13 L. He, H.-T. Li, S.-W. Guo et al., “Inhibitory effects of sinapine on activity of acetylcholinesterase in cerebral homogenate and blood serum of rats,” Zhongguo Zhongyao Zazhi, vol. 33, no. 7, pp. 813–815, 2008. Web. https://www.scopus.com/record/display.uri?eid=2-s2.0-45449101520&origin=inward&txGid=f849cd35cc564ed140bb0fdaa630e137

14 Y.-G. Cherng, C.-C. Tsai, H.-H. Chung, Y.-W. Lai, S.-C. Kuo, and J.-T. Cheng, “Antihyperglycemic action of sinapic acid in diabetic rats,” Journal of Agricultural and Food Chemistry, vol. 61, no. 49, pp. 12053–12059, 2013. Web. https://www.hindawi.com/journals/omcl/2016/3571614/#B97

15 Kanchana, G. et al. “Evaluation of antihyperglycemic effect of sinapic acid in normal and streptozotocin-induced diabetes in albino rats.” Global Journal of Pharmacology. Volume 5, Issue 1, 2011, Pages 33-39. Web. https://www.scopus.com/record/display.uri?eid=2-s2.0-79957664687&origin=inward&txGid=04808ce990c172793aad8a321dea5b7c

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14 comments. Leave Yours Now →
  1. Annabelle March 22, 2019, 12:49 am

    Thank you for your very informative message. We tend to forget other factors
    that can impact on the strength of our bones.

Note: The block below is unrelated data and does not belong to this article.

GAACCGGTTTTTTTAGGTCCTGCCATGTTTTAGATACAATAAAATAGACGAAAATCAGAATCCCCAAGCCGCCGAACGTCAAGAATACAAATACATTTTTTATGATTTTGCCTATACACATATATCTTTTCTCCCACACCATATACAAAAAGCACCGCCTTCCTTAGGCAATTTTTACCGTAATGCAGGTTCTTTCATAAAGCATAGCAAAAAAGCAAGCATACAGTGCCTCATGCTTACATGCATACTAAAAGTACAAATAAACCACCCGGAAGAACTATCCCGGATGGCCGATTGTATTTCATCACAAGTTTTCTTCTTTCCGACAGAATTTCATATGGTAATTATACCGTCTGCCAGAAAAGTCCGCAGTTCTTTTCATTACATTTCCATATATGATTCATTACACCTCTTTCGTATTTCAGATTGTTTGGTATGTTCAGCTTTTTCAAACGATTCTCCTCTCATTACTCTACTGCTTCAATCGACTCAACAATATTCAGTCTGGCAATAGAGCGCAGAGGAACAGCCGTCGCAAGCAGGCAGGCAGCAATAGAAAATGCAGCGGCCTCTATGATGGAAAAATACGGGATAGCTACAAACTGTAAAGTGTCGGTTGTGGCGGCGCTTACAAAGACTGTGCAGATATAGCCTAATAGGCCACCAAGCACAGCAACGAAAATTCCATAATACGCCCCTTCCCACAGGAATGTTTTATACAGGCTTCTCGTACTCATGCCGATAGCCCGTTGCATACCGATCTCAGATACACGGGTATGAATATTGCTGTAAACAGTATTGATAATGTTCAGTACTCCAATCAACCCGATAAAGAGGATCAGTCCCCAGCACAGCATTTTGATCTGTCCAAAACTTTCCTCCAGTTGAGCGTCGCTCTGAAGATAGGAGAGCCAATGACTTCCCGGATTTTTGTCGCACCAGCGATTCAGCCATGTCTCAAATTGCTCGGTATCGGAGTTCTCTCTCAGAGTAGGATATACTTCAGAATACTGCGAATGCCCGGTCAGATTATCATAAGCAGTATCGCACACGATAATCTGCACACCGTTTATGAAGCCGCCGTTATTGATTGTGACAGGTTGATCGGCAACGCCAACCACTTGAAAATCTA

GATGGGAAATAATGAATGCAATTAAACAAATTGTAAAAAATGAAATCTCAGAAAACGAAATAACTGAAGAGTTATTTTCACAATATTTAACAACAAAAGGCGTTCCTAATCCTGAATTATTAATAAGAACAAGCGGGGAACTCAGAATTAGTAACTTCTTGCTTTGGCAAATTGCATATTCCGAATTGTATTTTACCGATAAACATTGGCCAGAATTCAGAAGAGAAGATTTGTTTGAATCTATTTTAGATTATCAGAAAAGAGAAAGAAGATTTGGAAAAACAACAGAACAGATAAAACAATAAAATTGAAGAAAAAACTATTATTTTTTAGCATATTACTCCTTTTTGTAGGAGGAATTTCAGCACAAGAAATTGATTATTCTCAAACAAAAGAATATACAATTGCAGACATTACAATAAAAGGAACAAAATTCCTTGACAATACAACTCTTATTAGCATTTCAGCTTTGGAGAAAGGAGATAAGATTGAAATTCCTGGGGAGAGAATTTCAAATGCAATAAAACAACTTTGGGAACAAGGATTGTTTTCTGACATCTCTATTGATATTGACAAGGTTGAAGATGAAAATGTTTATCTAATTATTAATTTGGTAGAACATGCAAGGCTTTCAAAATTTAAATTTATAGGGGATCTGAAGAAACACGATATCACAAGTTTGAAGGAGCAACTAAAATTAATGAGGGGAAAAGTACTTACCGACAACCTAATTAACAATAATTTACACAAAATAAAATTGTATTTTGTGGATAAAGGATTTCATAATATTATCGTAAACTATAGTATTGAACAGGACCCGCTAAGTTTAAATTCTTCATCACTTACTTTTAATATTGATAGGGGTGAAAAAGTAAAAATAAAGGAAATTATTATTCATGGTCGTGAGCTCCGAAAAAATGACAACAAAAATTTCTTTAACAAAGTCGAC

2. Annabelle March 22, 2019, 12:46 am

    Thank you for a very informative message..

  3. Kelsey Fickling March 20, 2019, 12:14 am

    Thanks again Vivian for more great information. I found your site when I was told I had osteoporoses at 75 years of age – my B12 and Vit. D were almost depleted – homocysteine so high; my GP wanted me to begin Fosamax at once – thankfully my chemist gave me information to read and I found your site. I’m 88 at the end of this year – I walk unaided and live in my own home with some home help in the last few months. I can get down on the floor and up again unaided thanks to my Feldenkrais teacher. You opened my eyes to watching what I ate, some exercise and supplements; your exercises are great. I did buy Densercise? My computer stopped working after a couple of months though. Thanks again Vivian for all your efforts for Savers. Kelsey (Australia).